One of my clients, let’s call her “Sarah,” recently walked away from the best job she’s ever had.
Sarah was a senior manager for a global company. She had been with the company for six years. She moved across the country for the opportunity, and, for five years, loved the job. Her boss gave her complete autonomy, checking in regularly but trusting her to run the show. She did the same with her team. She was one of the most high-performing executives in the company and her team was one of the most high-performing, too.
Everything changed when the company reorganized and moved her boss to a different department. Sarah’s new boss was an external hire with a background in a completely different field. He micromanaged Sarah, not trusting her decades of experience. He often went over her head to deliver directives directly to her team, and would often change many of her decisions without her knowledge. If she objected, he would assert his authority by responding with, “I’m your superior.” At one point, Sarah developed a new digital marketing initiative and her boss presented it to the CEO, taking all the credit.
It became too much. Despite feeling loyal to the company, her team, and the work — and despite being compensated well — Sarah resigned. She felt disrespected.
Respect is an often overlooked, yet crucial, workplace dynamic. The yearning to feel respected at work is universal: According to a Georgetown University study of 20,000 workers around the world, respect is ranked as the number one leadership behavior. When workers don’t feel respected, they disengage, de-commit, and, like Sarah, leave.
New research by the The Center for Respectful Leadership, in partnership with The Respect Project Latin America, explores the ways respect and disrespect are expressed in the workplace and the impact of both on worker engagement. Among its most important findings: Most employees cannot commit to a person, team, or organization that they disrespect. In Sarah’s case, she not only felt personally disrespected; she lost respect for her manager, too.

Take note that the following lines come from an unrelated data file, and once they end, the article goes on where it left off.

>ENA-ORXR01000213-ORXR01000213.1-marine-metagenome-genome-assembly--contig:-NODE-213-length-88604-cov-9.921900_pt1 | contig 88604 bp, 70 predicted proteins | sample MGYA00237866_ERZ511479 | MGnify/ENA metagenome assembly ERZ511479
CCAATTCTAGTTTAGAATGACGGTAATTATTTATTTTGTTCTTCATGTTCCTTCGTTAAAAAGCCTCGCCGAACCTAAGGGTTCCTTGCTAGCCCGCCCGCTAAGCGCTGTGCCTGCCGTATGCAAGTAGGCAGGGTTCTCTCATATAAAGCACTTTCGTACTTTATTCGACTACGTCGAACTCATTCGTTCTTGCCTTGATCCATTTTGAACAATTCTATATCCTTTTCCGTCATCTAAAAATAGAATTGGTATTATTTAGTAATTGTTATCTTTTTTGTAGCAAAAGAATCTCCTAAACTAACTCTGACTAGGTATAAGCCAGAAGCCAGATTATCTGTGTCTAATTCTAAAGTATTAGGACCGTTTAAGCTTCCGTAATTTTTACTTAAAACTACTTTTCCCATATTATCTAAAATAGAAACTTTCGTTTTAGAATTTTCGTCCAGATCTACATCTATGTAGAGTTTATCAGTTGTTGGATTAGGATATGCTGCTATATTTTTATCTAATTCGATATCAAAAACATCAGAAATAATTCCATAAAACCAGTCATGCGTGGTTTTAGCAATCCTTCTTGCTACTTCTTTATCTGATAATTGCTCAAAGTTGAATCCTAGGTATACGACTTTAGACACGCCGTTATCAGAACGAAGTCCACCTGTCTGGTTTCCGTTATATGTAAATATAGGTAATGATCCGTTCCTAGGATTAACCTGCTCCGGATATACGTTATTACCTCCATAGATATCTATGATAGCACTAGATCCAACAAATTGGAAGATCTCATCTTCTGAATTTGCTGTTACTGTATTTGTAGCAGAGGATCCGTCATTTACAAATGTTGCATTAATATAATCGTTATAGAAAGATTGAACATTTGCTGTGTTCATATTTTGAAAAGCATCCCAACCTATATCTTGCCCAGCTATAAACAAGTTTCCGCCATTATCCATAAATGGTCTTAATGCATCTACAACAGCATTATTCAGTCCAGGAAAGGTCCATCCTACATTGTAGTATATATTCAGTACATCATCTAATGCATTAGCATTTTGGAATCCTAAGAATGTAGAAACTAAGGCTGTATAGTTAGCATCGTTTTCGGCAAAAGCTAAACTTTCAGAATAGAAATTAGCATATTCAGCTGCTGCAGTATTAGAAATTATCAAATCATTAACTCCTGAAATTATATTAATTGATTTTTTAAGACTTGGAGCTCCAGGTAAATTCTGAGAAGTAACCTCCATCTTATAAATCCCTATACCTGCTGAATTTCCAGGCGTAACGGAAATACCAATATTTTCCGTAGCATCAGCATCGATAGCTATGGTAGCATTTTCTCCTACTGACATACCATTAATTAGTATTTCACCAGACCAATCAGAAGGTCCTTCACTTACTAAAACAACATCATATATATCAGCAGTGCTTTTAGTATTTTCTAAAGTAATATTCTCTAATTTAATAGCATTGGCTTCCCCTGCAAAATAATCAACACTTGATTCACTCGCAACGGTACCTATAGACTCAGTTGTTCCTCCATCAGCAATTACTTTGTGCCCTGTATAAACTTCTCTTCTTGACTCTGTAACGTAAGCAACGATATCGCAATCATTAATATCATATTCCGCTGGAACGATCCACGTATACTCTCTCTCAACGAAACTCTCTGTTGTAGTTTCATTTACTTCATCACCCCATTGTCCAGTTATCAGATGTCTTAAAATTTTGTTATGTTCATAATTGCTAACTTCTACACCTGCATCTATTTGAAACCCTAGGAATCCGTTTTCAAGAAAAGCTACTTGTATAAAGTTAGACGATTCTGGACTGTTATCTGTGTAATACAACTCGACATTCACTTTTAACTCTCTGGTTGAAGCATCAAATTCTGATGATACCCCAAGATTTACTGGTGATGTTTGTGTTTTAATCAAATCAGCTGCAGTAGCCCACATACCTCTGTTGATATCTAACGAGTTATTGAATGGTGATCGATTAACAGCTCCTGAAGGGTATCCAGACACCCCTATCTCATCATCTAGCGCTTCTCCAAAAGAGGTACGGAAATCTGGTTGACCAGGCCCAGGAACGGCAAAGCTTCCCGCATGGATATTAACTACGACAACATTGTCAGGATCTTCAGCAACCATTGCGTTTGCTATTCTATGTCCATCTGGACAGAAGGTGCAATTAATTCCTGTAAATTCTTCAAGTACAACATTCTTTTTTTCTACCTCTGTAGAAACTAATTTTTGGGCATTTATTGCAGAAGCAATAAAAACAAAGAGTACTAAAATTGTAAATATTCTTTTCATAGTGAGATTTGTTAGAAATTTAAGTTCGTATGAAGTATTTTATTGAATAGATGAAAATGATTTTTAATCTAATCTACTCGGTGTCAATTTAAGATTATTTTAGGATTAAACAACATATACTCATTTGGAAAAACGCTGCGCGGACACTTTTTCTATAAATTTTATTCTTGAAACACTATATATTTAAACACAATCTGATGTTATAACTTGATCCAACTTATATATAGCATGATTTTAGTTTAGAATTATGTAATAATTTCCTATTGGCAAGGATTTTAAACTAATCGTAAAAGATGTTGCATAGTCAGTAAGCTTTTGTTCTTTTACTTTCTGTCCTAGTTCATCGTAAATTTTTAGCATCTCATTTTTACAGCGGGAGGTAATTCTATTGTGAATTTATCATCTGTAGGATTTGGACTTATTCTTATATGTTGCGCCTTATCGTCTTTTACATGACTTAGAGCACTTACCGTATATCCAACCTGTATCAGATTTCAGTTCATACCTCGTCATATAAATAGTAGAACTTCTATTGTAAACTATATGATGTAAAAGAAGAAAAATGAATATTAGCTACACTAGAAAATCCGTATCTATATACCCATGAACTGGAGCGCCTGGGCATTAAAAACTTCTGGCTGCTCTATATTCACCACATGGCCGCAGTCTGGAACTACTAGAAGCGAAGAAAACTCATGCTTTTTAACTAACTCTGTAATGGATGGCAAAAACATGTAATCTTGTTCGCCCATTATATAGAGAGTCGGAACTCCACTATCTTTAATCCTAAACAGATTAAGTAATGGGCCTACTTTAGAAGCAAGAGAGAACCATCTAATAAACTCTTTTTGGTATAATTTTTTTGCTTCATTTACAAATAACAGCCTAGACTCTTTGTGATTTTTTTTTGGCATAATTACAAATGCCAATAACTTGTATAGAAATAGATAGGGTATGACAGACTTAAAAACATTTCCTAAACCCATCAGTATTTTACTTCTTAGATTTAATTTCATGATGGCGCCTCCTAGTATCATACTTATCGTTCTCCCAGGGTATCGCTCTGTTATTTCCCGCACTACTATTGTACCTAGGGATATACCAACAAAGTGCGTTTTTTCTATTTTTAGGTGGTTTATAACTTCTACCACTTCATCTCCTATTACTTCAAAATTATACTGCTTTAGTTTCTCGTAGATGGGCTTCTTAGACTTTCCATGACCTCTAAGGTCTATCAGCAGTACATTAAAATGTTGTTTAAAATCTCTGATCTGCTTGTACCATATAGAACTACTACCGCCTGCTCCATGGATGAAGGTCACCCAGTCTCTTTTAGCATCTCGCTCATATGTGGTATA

The research also keys in on four ways that organizations can build a committed and engaged workforce through respect.
On a day-to-day, interpersonal relationship level, employees must be treated with fairness and dignity to feel respected. This includes a complete avoidance of what the research calls “physical and emotional violence” from manager to employee, which can include anything from blatant acts of bodily harm to microaggressions. This dimension ranked most important to workers.
In Sarah’s case, her dignity was harmed each time her manager reversed her decisions, questioned her abilities, and undermined her authority with her own team. Sarah described her workplace as a “toxic environment,” which points to elements of emotional violence.
Workers feel respected when communication from leadership is adequate, timely, and truthful, the research found. Information that is inaccurate, false, or perceived as deceptive leads to feelings of disrespect. This applies to information delivered from direct managers and from the organization as a whole. Again, if workers feel they can’t respect the organization they work for, they have a difficult time staying onboard.
On an organizational level, workers must feel that employee-related procedures, such as working hours and performance review processes, are designed and executed fairly. They must also feel that their company is transparent about these processes.
In Sarah’s case, the decision-making at her company had started to become opaque. She was being shut out of processes that she used to be included in, and her manager was not being transparent.
The research found this point to be the second-most important to workers, behind interpersonal respect. Employees must feel that the distribution of resources, which includes pay and benefits, is fair.
This does not mean that compensation supersedes all other expressions of respect. In Sarah’s case, she felt she was compensated fairly. But it wasn’t enough to keep her in a position were her dignity suffered — and where she felt she could not respect her manager.
Sarah’s situation was a lose-lose for all parties. She lost a job and a team she loved. Her team lost a manager that supported them and guided them to do their best work. The company lost someone with decades of expertise, someone who was passionate, high-performing and well-regarded in her field and industry.
When Sarah delivered her resignation, her manager and the CEO were both surprised. They said they thought she was happy in her position.
“I love the company,” Sarah replied, “but I cannot work with someone who I disrespect and disrespects me.”
Workers must feel respected — and respect who they work for. Make sure to keep these dimensions of respect as your north star: interpersonal respect, informational respect, procedural respect, and distributive respect.